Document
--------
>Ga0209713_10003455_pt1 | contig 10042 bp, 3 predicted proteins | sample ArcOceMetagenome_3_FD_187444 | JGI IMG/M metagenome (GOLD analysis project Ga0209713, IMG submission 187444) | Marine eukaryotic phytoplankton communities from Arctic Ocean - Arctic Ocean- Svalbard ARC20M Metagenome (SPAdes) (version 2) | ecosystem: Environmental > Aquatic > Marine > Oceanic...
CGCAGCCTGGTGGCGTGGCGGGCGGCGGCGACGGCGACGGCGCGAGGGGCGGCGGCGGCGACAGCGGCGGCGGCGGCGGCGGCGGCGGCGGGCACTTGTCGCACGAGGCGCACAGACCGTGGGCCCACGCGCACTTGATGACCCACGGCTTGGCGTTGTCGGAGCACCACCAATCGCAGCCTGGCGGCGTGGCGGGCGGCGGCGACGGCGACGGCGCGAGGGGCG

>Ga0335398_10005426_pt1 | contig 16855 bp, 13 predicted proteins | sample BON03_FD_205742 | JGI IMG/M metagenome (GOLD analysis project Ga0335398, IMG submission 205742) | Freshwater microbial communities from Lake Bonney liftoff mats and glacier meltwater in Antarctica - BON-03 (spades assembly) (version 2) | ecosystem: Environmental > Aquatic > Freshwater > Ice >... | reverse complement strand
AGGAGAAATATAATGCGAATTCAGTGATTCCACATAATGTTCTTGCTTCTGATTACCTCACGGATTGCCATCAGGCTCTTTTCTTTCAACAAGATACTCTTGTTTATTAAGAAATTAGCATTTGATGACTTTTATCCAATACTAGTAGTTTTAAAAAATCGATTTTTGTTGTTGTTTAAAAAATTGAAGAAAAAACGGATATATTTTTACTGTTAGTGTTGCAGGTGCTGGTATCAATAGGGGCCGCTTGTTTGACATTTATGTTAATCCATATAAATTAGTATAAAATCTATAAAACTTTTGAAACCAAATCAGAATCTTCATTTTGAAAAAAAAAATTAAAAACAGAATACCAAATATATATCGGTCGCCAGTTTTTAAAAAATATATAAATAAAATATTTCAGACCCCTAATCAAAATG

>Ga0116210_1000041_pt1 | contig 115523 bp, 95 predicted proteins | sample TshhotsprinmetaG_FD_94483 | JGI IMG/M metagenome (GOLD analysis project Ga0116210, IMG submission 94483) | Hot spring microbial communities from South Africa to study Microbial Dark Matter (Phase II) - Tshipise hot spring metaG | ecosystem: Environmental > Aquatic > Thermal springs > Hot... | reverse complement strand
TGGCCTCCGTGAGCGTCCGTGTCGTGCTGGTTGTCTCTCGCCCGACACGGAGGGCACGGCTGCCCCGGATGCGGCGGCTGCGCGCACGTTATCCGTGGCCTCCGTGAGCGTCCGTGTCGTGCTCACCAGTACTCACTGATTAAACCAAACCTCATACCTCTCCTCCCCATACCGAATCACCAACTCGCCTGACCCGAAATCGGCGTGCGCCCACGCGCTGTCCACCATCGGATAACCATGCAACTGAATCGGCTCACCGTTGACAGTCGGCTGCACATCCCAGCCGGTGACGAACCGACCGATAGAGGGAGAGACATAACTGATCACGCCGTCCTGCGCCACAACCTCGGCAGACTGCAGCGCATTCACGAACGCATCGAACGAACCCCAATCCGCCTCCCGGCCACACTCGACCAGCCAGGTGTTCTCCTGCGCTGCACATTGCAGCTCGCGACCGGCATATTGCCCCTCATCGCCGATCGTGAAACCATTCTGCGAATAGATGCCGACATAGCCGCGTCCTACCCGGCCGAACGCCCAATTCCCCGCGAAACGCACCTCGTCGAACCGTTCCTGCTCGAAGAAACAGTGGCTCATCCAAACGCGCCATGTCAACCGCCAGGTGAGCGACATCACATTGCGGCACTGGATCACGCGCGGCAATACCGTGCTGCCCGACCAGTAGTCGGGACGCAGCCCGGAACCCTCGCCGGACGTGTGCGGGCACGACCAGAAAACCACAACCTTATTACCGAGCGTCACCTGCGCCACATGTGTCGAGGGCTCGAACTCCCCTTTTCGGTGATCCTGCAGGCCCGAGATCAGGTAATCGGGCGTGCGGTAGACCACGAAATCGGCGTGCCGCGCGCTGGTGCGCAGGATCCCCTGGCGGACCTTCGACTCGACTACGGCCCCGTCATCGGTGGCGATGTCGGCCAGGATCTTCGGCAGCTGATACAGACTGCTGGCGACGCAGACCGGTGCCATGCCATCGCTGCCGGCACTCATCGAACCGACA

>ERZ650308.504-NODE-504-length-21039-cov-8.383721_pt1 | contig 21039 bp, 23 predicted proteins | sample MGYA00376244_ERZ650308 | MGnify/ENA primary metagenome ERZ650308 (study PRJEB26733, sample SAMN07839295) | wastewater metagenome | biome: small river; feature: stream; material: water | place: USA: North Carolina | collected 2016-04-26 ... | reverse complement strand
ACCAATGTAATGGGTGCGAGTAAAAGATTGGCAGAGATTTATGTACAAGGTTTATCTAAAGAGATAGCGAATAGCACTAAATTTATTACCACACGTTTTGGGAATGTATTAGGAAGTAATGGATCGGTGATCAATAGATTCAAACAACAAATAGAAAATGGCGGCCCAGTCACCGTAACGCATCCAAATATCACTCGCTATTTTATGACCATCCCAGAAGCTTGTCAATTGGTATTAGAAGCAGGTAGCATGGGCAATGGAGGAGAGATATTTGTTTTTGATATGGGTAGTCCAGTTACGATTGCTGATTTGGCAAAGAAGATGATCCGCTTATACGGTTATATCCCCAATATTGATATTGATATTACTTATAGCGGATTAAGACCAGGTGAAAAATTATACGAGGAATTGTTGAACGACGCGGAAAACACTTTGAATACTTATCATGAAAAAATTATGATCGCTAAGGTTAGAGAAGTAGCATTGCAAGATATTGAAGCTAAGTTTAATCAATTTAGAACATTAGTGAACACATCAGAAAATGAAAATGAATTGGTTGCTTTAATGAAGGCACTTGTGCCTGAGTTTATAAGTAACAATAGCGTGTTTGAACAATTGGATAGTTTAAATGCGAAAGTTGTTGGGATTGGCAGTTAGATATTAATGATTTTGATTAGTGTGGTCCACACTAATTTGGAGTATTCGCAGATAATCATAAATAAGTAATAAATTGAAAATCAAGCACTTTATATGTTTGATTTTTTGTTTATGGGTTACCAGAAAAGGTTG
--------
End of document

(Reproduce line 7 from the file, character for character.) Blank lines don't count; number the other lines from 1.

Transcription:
>ERZ650308.504-NODE-504-length-21039-cov-8.383721_pt1 | contig 21039 bp, 23 predicted proteins | sample MGYA00376244_ERZ650308 | MGnify/ENA primary metagenome ERZ650308 (study PRJEB26733, sample SAMN07839295) | wastewater metagenome | biome: small river; feature: stream; material: water | place: USA: North Carolina | collected 2016-04-26 ... | reverse complement strand